Giovanni’s Room by James Baldwin
Written by the immensely talented and praised James Baldwin, Giovanni’s Room delves into the complexities of the human heart and sexuality. David, a young American man living in Paris, has just proposed to his girlfriend, Hella. Everything seems to be going according to plan, until David meets a local bartender named Giovanni. David finds himself drawn to Giovanni, and the two spend countless nights together while Hella is away. But when Hella returns, everything comes to a tragic head, and David experiences one long night that leads to the worst morning of his life.
The Handmaid’s Tale by Margaret Atwood
Now a critically acclaimed Hulu original series, Margaret Atwood’s award-winning novel tells the story of a dystopian world where the rights of women have been completely eliminated, and females are once again considered property. The book follows Offred, a Handmaid, as she survives the harsh reality in which she now lives. As a Handmaid, it is Offred’s job to provide children for important men in society. As Offred learns about a possible rebellion, she must decide if she wants to risk her life for freedom or remain safe in servitude.
Homegoing by Yaa Gyasi
This novel follows the lives and descendants of half-sisters, Effia and Esi, who are born into very different circumstances in eighteenth-century Ghana. As Effia gains a life of ease and luxury, Esi heads down a road of imprisonment and slavery. Half of the novel follows Effia’s descendants as they deal with violence and war in Ghana, while the other half deals with Esi and her family’s struggle with slavery in America. This novel won Gyasi many awards, and cemented her place as an author to be remembered for decades to come.
The House of Broken Angels by Luis Alberto Urrea
This spectacular family saga takes a look at the Mexican American family of Big Angel, who is throwing himself one last birthday party before he dies of cancer. But when his mother dies unexpectedly, he decides to combine his last birthday party with her funeral to make one emotional family weekend. One of the party guests, Little Angel, is Big Angel’s namesake, and he must say goodbye to his mother and his family at the same time. Filled with as much humor and wit as tears, The House of Broken Angels somehow manages to be a joyful book in the face of a dark premise.
The Immortalists by Chloe Benjamin
In New York City in 1969, a mystical fortune teller comes into town claiming she can tell anyone the exact date of their death. Unable to resist the temptation, the four Gold children disobey their parents’ orders and have their fortunes told. Over the next five decades, the four children are immensely affected by what the fortune teller told them. Some aim to discover immortality and magic, while others seek love and security. The novel explores whether we can really outrun our destiny, or if there really is some choice in the matter.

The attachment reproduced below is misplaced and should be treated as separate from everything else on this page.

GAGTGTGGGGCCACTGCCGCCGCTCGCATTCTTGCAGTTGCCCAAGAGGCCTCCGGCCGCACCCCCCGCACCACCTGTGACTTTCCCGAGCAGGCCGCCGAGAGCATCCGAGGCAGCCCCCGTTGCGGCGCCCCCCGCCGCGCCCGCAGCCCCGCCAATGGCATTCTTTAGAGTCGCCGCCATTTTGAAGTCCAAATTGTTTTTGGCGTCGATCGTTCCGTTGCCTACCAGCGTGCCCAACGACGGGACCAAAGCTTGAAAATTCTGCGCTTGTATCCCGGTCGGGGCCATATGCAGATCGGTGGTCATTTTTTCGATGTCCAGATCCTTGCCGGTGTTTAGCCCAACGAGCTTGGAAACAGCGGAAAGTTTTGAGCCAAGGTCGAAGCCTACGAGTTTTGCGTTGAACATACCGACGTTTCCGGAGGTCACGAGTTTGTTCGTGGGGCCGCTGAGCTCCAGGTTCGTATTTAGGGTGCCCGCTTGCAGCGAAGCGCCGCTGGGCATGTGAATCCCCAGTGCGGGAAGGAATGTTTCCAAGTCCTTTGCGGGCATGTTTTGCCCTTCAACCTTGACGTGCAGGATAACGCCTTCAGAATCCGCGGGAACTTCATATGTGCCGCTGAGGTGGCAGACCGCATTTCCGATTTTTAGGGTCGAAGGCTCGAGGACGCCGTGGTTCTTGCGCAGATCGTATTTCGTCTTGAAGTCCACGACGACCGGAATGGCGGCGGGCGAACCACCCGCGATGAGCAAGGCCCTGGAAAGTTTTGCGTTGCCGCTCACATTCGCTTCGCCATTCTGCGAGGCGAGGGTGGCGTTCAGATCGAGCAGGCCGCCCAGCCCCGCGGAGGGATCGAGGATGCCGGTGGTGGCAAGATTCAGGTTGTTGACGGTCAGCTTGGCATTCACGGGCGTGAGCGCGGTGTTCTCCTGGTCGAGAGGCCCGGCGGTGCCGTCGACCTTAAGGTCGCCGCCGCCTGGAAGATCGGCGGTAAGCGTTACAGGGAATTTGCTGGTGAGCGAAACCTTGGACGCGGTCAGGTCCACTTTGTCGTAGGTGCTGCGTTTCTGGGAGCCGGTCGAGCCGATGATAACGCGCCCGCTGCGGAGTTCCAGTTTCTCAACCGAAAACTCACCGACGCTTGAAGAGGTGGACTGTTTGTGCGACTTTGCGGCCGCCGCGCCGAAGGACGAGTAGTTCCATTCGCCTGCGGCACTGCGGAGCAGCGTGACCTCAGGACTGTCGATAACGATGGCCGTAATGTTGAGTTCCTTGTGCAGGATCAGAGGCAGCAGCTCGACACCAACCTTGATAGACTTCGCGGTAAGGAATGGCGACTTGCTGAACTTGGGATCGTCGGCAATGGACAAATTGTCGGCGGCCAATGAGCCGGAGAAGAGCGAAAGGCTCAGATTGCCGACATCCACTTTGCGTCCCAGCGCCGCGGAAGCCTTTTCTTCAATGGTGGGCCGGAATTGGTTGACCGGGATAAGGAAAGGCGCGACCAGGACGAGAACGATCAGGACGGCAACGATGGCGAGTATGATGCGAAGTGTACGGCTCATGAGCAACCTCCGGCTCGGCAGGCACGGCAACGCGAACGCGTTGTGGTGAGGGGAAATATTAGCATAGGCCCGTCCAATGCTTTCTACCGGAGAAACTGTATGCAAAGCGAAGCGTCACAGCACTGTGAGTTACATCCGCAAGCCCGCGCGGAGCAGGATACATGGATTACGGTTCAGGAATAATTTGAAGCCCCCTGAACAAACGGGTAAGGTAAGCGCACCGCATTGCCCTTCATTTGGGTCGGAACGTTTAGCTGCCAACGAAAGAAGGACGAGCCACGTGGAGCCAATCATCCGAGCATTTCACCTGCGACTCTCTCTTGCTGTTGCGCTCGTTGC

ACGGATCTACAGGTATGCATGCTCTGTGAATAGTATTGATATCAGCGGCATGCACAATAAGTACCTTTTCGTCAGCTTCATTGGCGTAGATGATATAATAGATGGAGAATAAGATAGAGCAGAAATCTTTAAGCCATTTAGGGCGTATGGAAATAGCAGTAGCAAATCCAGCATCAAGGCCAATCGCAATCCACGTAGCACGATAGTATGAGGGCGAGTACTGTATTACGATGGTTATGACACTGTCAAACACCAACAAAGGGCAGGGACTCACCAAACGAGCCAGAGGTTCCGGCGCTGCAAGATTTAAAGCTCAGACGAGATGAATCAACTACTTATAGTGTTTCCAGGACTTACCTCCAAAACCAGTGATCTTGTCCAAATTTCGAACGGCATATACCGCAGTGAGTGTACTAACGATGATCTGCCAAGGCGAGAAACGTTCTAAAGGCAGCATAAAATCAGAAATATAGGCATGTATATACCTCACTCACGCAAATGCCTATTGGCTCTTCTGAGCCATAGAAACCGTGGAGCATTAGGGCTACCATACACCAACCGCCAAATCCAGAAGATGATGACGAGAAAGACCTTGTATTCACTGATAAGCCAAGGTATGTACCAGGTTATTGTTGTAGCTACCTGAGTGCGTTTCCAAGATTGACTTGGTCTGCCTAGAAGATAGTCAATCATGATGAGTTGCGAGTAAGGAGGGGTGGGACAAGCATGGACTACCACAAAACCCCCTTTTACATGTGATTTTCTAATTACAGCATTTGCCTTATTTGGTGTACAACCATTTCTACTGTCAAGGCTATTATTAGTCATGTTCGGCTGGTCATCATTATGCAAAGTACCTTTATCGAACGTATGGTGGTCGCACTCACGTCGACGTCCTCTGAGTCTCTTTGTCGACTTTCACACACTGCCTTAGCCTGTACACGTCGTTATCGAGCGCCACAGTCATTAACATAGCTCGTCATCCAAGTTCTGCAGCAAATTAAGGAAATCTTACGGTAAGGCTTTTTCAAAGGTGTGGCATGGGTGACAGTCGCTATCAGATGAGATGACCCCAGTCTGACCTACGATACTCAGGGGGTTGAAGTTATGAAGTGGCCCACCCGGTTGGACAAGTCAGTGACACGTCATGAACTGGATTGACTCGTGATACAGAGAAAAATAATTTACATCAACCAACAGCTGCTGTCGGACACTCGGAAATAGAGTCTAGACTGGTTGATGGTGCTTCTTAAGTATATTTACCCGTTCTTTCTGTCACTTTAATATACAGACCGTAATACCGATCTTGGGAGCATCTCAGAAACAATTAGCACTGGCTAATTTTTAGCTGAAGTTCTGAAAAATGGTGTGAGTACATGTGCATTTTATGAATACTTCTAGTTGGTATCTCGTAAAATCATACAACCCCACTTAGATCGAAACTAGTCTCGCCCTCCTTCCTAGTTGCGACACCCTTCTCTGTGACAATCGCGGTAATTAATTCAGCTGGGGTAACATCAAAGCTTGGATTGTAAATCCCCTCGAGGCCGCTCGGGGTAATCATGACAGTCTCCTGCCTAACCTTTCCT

Kindred by Octavia E. Butler
Dana is a modern black woman, and she is celebrating her birthday with her husband when she suddenly travels back in time to a Southern plantation in the slavery era, where she is tasked with saving the son of a vicious white plantation owner. As Dana begins to travel from this past to the future more often, she begins to experience the pain of slavery, and does all she can to help the slaves around her. But each foray into the past lasts longer than the last, and soon Dana finds herself worrying that she may not survive long enough to make it back to the future.
Less by Andrew Sean Greer
Winner of the 2018 Pulitzer Prize for Fiction, Less tells the story of failed novelist Andrew Less, who decides to travel the world on a literary tour in order to avoid going to his ex-boyfriend’s wedding, and his own upcoming fiftieth birthday. His grand trip turns out to be more of a stumbling venture, and throughout his journey he finds himself ensnared in a wide variety of delightfully odd situations (and some less delightful), and manages to outrun exactly zero ghosts from his past. Full of humor, wit, love, and begrudging acceptance of aging, Less is a book that you certainly will not want to miss.
Lincoln in the Bardo by George Saunders
George Saunders imagines the father-son relationship between Abraham Lincoln and his eleven-year-old son Willie in an entirely new and novel way in Lincoln in the Bardo, winning the book the prestigious Man Booker Prize. Willie Lincoln died only a year into the Civil War, and never made it to his twelfth birthday. However, Saunders imagines Willie’s experience in the bardo–a place between life and death–where he mingles with ghosts, and his soul is fought over, all the while his father grieves severely.
*Looking For Alaska by John Green
Obsessed with the dying words of famous figures from history, Miles “Pudge” Halter heads to a small boarding school, where he hopes his life will be significantly more exciting. Pudge is not disappointed, and makes a handful of interesting and unforgettable friends, all led by the enigmatic Alaska, with whom Pudge finds himself hopelessly enamored. Together, the group works to pull off some of the most legendary pranks the school has ever seen. But when tragedy strikes, Pudge and his friends find themselves lost and confused.
A Man Called Ove by Fredrik Bachman
Ove is the textbook definition of a grumpy old scrooge, and everyone who lives near him knows it. But what they don’t know is that Ove’s gruffness hides a lifetime of sadness and pain. When a happy-go-lucky nuclear family moves in next door, their lives collide quite literally with Ove’s through the accidental smashing of his mailbox. But as the family gets to know the cranky curmudgeon next door, they begin to realize the humor, depth, and sadness that hides underneath Ove’s prickly exterior.
Maus by Art Spiegelman
Art Spiegelman made history with Maus when it became the first graphic novel to win a Pulitzer Prize. In the novel, Spiegalman recounts his Jewish parents’ experiences in World War II and the Holocaust, including being sent to concentration camp. The art is stunning and beautiful, with the Nazis portrayed as cats and Jewish people portrayed as mice. The entire narrative is framed by Spiegelman’s tumultuous relationship with his father, and the way the Holocaust’s effects still follow his father, years after.
*Miss Peregrine’s Home for Peculiar Children by Ransom Riggs